The game show channel, Challenge TV, has focused on airing much newer shows in recent years. With the likes of The Chase, Millionaire and Pointless dominating their schedules, fans want to turn the clock back to a time when vintage shows were the name of the game. Memorable shows, such as Family Feud, The Price Is Right and Bullseye, delight viewers; but the lack of variety is frustrating.
The presence of Buzzr on Amazon Prime Video was filling this void for us until being removed recently. Given Fremantle owns the US-based network, we can’t help wondering if there could be a content crossover. There is a large untapped library of classic US game shows that remain unseen in the UK. Many of these formats made their way to British shores, but only through localised versions. Fremantle owns a fair share of both libraries, so it would not be entirely impossible for Challenge TV to make a bold decision. A dip into some of the shows mentioned below would keep British viewers entertained for a long while.
5. Match Game (CBS. 1973-1979)
Originally called The Match Game when it first aired from 1962 to 1969 on NBC, the revamped game of ‘blanks’ gained a new lease of life in 1973 when host Gene Rayburn reprised his role. Now simply called Match Game, this version of the show would run for nearly a decade.
Aided by regular panellists Bret Somers, Charles Nelson Riley and Richard Dawson, Match Game would reach a whole new level with questions filled with double entendre and innuendos; leading to an addictive cocktail party atmosphere.
When the BBC launched their own version of the show called Blankety Blank, they incorporated many features of Match Game. The gameplay, with two contestants competing to match the answers of the six celebrities, comprised the same rounds. The main and most important difference was the prizes: while in the US, Match Game contestants played for cash, in the UK the IBA (Independent Broadcasting Authority) prize cap meant that prizes such as household goods were the main draw and top prize for the Super Match a holiday or trip.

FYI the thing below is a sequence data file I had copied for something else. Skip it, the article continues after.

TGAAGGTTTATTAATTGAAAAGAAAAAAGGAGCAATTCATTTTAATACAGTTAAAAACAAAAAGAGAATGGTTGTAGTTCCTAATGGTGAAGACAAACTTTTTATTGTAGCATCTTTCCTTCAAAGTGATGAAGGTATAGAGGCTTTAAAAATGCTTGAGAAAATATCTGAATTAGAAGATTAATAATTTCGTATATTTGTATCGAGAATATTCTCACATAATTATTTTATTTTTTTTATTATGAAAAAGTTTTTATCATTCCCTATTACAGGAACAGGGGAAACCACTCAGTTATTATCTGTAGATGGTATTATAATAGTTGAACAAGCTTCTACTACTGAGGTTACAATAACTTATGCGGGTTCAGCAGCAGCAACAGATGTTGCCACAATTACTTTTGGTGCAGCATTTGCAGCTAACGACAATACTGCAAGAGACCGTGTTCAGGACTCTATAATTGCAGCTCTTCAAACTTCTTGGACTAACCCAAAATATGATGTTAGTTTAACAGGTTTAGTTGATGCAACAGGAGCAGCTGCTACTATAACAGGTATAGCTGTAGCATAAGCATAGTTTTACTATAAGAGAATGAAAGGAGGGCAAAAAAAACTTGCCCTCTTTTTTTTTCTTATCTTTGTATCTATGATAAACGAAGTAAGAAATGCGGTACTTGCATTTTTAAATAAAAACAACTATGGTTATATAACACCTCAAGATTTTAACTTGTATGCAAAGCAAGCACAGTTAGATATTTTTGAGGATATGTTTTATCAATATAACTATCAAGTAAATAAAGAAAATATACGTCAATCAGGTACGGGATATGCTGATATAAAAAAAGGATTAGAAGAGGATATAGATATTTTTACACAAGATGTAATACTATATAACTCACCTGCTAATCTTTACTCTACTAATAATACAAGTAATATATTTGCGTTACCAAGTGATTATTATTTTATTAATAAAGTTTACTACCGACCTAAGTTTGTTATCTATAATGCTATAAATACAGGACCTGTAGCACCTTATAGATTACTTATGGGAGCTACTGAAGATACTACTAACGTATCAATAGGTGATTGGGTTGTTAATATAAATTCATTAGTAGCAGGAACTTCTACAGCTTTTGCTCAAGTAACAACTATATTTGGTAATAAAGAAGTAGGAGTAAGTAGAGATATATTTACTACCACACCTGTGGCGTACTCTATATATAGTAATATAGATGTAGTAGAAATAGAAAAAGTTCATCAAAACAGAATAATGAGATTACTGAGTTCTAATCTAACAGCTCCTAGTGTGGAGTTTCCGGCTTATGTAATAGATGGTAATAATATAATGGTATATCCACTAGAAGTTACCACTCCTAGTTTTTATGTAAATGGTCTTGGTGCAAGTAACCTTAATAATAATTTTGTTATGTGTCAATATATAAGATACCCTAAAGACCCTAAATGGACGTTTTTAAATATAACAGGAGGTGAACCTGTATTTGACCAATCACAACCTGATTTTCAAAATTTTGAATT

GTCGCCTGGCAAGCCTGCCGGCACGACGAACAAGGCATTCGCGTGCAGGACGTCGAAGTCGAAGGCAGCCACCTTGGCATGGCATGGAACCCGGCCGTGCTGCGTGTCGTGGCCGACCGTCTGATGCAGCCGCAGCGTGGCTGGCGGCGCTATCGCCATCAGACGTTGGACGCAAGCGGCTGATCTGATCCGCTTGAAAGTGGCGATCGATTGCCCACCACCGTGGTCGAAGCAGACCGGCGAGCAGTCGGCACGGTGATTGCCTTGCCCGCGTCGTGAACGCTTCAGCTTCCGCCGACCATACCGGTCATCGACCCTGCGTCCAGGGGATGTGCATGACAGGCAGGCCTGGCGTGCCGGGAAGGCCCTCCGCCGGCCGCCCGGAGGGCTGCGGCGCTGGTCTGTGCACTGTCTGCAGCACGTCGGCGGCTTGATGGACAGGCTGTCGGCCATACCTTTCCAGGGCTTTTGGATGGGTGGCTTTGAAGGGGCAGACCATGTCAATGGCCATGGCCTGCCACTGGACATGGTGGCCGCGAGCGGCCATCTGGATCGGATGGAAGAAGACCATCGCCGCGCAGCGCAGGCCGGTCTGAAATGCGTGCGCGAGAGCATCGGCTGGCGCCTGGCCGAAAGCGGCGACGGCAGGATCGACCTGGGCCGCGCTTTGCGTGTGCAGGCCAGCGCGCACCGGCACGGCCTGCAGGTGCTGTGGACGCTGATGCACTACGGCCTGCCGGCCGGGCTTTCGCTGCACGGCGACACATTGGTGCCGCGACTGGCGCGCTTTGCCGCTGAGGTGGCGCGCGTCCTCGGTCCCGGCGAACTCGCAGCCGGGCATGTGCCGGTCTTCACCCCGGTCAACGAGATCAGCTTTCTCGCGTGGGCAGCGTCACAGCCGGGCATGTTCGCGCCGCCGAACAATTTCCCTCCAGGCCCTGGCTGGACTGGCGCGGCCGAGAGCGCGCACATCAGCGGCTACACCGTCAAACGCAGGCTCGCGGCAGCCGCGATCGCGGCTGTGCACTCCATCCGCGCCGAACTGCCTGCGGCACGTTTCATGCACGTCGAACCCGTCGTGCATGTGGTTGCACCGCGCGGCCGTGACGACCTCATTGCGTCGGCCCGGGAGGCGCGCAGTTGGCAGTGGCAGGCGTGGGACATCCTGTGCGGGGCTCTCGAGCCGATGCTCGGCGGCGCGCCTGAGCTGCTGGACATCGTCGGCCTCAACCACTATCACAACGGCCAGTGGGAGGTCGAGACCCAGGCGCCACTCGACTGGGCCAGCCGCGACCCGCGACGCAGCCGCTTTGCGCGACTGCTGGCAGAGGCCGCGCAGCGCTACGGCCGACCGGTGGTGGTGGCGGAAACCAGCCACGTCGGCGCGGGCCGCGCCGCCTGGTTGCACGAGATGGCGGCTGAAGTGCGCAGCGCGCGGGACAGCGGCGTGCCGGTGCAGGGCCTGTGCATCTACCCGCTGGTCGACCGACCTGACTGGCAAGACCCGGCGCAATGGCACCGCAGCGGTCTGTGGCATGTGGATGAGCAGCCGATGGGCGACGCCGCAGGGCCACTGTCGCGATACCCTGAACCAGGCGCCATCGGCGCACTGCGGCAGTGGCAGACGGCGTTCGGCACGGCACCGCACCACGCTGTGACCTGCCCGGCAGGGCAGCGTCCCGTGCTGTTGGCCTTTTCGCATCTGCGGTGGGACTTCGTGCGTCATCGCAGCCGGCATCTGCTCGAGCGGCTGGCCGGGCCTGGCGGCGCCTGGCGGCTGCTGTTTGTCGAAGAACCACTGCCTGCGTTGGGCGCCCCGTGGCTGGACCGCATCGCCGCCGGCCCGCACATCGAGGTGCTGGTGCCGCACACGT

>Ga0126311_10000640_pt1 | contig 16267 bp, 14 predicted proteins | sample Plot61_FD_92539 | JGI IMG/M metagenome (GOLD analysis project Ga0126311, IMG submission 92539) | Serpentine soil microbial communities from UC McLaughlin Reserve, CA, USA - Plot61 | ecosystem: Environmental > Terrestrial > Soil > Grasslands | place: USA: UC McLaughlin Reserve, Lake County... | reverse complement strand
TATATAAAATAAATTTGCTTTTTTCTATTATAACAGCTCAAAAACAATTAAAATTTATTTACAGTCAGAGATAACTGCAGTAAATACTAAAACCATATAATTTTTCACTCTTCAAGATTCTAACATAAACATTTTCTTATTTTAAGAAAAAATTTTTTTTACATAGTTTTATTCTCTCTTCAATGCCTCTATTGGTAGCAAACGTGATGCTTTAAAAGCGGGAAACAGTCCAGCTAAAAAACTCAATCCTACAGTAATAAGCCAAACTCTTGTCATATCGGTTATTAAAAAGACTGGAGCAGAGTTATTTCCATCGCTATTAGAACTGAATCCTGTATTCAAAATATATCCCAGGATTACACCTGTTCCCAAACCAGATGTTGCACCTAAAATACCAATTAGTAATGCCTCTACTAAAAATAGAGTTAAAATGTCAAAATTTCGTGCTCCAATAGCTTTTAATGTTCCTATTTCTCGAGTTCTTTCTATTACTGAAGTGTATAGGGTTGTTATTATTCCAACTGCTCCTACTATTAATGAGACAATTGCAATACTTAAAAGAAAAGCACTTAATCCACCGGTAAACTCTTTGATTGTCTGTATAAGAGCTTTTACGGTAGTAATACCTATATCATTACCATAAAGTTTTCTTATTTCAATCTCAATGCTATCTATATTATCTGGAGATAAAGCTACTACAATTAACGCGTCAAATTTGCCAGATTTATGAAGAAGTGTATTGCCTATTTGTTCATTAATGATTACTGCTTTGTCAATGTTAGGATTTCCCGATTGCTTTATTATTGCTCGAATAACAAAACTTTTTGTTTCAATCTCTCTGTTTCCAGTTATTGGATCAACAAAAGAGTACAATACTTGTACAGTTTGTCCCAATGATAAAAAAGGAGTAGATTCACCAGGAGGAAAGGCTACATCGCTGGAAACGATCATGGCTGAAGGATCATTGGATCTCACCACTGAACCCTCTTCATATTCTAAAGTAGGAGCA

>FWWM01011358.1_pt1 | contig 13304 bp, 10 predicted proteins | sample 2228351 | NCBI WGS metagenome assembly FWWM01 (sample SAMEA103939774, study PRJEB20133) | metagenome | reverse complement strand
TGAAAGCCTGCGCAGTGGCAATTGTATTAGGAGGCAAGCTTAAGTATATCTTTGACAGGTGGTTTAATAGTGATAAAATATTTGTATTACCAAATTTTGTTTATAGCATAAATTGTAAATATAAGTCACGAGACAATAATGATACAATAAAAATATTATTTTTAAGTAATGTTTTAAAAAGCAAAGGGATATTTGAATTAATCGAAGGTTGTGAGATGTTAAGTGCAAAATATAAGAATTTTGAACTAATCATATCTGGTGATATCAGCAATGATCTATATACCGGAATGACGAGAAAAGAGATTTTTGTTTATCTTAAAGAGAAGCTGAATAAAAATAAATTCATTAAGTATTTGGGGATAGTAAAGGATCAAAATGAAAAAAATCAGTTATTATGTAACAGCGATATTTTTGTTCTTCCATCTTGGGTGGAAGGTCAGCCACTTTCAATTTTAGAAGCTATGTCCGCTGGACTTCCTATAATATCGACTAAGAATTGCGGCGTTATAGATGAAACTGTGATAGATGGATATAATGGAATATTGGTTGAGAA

NOTE: We have included an image from the original version, as we couldn’t find a usable image for the 1970s show.
4. What’s My Line (CBS. 1950-1967)
Created in 1950 by Mark Goodson and Bill Todman, What’s My Line has the accolade of being the longest-running US primetime network television game show. Hosted by well-known news anchor – usually referred to as “moderator” – John Charles Daly, the show’s initial run continued until 1967, with a revival hosted first by Wally Bruner and then Larry Blyden.
The game comprised a panel of four celebrities, for many years comprising Dorothy Kilgallen, Arlene Francis and Bennett Cerf with the “guest” chair occupied by various semi-regulars and one-off appearances. The panel would have to guess the occupation of each contestant by asking questions with a possible “yes” or “no” answer. Each time they got a “no”, Daly would flip over a card. If all 10 cards were flipped without the panel guessing, the contestant would win the prize money. In the Mystery Guest round, the panellists would don blindfolds while trying to guess the identity of a celebrity guest.
Much of this will be nothing new to UK audiences familiar with the BBC version which began airing in 1951 hosted first by Gilbert Harding, then Eamonn Andrews. However, there are a few differences. For example, on the BBC, the guest would perform a mime related to their occupation as a clue to the panel, but more often than not this would simply lead down a wrong path and stilt things rather than helping. The US version of What’s My Line is a lot more fluid and jocular, while still feeling challenging, entertaining and sophisticated. There is also a distinct lack of original UK episodes available, compared to America’s tally of nearly 900!